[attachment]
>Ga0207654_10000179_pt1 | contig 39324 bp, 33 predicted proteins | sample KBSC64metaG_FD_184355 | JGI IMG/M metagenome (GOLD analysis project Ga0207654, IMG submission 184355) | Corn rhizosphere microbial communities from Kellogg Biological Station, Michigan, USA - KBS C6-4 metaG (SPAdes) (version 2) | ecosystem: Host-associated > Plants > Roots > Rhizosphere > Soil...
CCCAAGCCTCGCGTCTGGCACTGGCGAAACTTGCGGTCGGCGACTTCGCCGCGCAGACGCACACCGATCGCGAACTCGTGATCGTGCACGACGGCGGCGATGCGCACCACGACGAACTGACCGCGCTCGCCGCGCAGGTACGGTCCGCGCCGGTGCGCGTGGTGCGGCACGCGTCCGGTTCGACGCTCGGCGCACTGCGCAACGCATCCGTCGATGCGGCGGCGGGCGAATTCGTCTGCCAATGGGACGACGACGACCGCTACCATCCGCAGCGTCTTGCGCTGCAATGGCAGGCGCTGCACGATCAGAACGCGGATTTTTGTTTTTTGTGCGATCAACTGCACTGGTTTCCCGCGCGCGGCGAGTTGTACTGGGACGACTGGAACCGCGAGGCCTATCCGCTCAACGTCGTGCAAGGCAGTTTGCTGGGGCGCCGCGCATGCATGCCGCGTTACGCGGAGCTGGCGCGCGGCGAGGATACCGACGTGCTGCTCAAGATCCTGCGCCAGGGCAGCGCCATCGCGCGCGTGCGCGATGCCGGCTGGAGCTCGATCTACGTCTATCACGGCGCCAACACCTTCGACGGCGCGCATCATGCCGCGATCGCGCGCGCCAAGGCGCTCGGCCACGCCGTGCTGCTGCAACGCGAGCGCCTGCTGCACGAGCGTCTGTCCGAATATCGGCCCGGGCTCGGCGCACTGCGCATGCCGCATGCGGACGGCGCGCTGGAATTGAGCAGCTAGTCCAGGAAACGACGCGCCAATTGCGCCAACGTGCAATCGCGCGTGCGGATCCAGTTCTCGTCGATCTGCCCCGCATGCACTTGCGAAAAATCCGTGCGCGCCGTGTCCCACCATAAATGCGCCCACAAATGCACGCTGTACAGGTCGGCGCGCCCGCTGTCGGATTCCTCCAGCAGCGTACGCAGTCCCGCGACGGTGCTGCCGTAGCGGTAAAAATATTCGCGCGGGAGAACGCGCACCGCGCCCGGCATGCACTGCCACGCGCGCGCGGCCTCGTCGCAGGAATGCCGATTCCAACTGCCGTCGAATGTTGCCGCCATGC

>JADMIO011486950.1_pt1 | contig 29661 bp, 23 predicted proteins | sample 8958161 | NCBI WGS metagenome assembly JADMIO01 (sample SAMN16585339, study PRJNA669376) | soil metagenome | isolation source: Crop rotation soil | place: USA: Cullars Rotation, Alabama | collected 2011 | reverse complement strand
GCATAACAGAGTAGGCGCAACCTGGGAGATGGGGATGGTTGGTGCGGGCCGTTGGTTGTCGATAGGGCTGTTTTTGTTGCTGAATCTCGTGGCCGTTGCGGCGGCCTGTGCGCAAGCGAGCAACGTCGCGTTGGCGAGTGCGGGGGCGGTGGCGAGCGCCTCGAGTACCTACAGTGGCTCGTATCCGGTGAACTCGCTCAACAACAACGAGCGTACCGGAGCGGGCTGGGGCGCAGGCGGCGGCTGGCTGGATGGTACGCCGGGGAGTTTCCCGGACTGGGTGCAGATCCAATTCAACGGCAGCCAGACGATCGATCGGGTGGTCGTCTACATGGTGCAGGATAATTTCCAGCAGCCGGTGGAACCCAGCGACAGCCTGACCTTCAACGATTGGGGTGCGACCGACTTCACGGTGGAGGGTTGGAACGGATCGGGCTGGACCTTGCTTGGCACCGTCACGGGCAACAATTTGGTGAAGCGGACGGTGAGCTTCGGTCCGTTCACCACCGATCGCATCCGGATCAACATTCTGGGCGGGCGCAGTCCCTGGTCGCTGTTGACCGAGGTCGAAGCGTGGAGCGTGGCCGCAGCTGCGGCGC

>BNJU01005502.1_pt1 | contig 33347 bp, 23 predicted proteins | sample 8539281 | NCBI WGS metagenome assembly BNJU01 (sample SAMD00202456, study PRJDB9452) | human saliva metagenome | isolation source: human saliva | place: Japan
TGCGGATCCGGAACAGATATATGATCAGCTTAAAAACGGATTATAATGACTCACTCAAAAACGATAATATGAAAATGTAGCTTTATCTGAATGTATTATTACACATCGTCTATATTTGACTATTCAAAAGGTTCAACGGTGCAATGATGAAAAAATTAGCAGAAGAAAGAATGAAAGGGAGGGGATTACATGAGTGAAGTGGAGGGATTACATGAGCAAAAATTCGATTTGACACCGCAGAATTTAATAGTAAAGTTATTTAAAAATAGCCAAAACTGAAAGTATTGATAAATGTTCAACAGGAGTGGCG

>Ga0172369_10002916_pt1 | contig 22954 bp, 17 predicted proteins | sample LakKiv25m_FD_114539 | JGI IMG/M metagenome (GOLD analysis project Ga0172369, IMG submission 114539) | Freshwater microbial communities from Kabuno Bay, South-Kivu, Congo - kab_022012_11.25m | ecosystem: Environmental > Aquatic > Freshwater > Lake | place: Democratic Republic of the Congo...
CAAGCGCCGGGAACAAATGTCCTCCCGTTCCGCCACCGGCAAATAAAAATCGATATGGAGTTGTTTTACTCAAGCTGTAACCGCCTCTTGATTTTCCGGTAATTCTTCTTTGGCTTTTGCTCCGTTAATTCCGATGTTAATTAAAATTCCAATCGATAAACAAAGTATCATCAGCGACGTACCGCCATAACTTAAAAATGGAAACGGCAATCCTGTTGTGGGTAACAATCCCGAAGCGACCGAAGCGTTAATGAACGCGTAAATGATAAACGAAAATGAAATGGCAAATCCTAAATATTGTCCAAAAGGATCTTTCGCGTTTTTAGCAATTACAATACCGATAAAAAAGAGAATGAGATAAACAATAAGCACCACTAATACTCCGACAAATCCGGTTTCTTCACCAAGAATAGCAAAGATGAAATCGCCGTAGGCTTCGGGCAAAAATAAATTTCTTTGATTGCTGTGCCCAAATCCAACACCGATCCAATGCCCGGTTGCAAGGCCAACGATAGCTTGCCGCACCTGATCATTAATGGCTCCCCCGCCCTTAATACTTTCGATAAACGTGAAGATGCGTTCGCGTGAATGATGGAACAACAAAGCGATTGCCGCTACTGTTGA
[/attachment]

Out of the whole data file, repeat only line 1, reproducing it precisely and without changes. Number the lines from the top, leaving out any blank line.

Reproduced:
>Ga0207654_10000179_pt1 | contig 39324 bp, 33 predicted proteins | sample KBSC64metaG_FD_184355 | JGI IMG/M metagenome (GOLD analysis project Ga0207654, IMG submission 184355) | Corn rhizosphere microbial communities from Kellogg Biological Station, Michigan, USA - KBS C6-4 metaG (SPAdes) (version 2) | ecosystem: Host-associated > Plants > Roots > Rhizosphere > Soil...